- Zookeepers are keeping another female giraffe, Kristin, near Bititi and her baby. They are hoping that Kristin learns a thing or two about mothering from Bititi, because they believe Kristin might be pregnant.
- The baby giraffe is the fifth giraffe to be born at the zoo since 2004. It is Bititi's second baby. Her first, a male named Bulldozer, was born July 11, 2007. The newborn is its father Floyd's fifth offspring.
- A female giraffe is pregnant for 14-15 months. Calves can be up to 6 feet tall at birth. Female giraffes give birth standing up; the newborns first experience is a 6-foot drop into the world!
- The zoos baby western lowland gorilla was born December 8 (2008). He was the first gorilla born at the zoo in a decade. After the birth, his first-time mother, Monifah, showed no interest in mothering him. The Zoos primate team called in a support team from the Columbus Zoo; the teams have worked together to train another of the zoos gorillas, Bawang, to be the mother. According to an MSNBC news report, the strategy seems to be working. Bawang is a proven mother, and is showing behavior that indicates she wants to mother the boy. [see video of Bawang and the young gorilla]
- The Sumatran tiger cubs were the first litter for 5-year-old mother, Leanne, and 10-year-old dad, George. Leanne and George are part of the zoos breeding program for the purpose of increasing the genetic diversity of the Sumatran tiger population in zoos through the Species Survival Plan of the Association of Zoos and Aquariums (AZA). More than 200 Sumatran tigers live in zoos around the world. The Sumatran tiger (Panthera tigris sumatrae) is the smallest of the tiger species. [see video of the tiger cubs]
More Facts About Giraffes
- The leaves and fruits of trees -- including acacia, mimosa, and wild apricot trees -- are a giraffes favorite foods. Since leaves provide a lot of moisture, giraffes don't need to drink very often. They can go without water for many weeks -- even months -- at a time.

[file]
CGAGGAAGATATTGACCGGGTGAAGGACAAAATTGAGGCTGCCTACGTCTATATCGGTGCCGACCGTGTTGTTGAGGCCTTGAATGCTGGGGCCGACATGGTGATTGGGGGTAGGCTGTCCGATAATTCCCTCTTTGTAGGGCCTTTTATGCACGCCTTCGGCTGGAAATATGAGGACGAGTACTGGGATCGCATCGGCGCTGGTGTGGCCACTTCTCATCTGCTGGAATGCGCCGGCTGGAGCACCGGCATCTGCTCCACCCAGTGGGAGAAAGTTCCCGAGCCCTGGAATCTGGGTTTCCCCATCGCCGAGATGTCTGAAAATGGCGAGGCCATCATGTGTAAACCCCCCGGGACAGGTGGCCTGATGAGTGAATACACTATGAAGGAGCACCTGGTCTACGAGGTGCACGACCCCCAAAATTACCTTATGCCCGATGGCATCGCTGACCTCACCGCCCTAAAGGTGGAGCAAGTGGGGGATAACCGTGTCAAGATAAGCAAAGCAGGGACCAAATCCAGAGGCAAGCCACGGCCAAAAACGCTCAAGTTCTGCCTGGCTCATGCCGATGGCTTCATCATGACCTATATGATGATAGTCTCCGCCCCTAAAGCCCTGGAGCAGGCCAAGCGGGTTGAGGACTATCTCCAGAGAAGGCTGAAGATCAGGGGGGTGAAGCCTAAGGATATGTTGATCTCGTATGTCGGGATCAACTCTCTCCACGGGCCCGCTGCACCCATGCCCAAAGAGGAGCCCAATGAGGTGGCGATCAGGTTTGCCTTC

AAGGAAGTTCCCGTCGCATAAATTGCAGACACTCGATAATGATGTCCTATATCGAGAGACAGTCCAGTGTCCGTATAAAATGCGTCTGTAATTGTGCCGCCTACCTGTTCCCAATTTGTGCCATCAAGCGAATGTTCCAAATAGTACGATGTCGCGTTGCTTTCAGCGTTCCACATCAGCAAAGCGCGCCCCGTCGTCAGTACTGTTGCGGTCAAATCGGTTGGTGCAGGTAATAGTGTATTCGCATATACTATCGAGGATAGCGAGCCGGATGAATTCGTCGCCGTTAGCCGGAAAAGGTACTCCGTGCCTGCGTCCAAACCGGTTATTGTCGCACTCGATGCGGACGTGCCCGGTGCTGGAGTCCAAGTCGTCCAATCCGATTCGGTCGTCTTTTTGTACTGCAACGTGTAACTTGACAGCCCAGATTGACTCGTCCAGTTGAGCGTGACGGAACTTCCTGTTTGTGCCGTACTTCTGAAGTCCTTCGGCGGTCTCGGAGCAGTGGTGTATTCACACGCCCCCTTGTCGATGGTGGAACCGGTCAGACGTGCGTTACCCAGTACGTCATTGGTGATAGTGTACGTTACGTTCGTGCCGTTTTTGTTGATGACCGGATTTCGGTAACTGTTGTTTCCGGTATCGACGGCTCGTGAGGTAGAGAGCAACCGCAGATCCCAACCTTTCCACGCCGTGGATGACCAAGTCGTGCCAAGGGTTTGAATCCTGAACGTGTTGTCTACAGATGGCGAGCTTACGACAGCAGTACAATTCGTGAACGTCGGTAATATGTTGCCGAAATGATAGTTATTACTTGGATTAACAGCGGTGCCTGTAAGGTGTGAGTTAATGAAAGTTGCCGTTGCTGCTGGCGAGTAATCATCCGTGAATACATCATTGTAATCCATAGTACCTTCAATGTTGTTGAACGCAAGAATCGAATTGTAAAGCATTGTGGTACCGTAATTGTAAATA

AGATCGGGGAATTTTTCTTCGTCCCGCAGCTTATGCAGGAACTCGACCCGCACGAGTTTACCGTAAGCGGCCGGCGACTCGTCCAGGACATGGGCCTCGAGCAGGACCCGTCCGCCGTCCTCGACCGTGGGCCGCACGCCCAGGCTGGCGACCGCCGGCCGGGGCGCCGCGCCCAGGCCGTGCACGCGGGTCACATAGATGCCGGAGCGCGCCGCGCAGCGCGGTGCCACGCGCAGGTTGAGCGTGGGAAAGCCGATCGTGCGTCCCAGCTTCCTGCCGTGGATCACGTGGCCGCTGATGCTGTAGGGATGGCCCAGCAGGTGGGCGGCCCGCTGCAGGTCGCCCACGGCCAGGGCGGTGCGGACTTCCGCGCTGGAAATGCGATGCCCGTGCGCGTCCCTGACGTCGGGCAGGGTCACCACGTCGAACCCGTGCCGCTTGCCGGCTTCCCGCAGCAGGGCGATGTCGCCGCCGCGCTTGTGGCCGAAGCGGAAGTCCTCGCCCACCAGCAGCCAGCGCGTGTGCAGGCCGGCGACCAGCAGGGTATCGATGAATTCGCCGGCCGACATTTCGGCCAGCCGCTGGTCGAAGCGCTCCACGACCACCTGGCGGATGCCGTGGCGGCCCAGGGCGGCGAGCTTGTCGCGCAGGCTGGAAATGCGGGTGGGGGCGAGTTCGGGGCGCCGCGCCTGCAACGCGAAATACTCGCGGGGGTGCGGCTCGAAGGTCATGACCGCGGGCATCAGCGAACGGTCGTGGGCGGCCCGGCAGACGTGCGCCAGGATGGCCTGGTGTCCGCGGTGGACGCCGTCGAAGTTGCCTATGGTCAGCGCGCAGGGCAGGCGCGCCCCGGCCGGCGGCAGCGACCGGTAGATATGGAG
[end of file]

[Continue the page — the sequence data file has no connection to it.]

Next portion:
- Giraffes have great eyesight. They can spot a moving person a mile away.
- Giraffes can run about as fast horses run -- about 35 miles per hour.
- Much like human fingerprints, each giraffe has a unique pattern of spots.
Revisit the Anticipation Guide at the top of this lesson; ask students share how the three locations (Africa, Sumatra, and San Francisco) are connected.
You might follow-up that activity by asking some of these questions:
- Which three animals have given birth at the San Francisco Zoo in recent months? (a giraffe, a gorilla, and a Sumatran tiger)
- What was the name of the giraffe that gave birth? (Bititi)
- Was the baby giraffe a boy or girl? (a girl [female])
- Why are giraffes in danger in their natural habitat in Africa? (hunters hunt them and people are building homes on lands that used to be their habitat)
- Which species of gorilla gave birth? (a western lowland gorilla)
- How many Sumatran tigers live in the wild? (about 450)
Think About the News
Discuss the Think About the News question that appears on the students news page. Challenge students to learn more about one of the three species and design a habitat for it.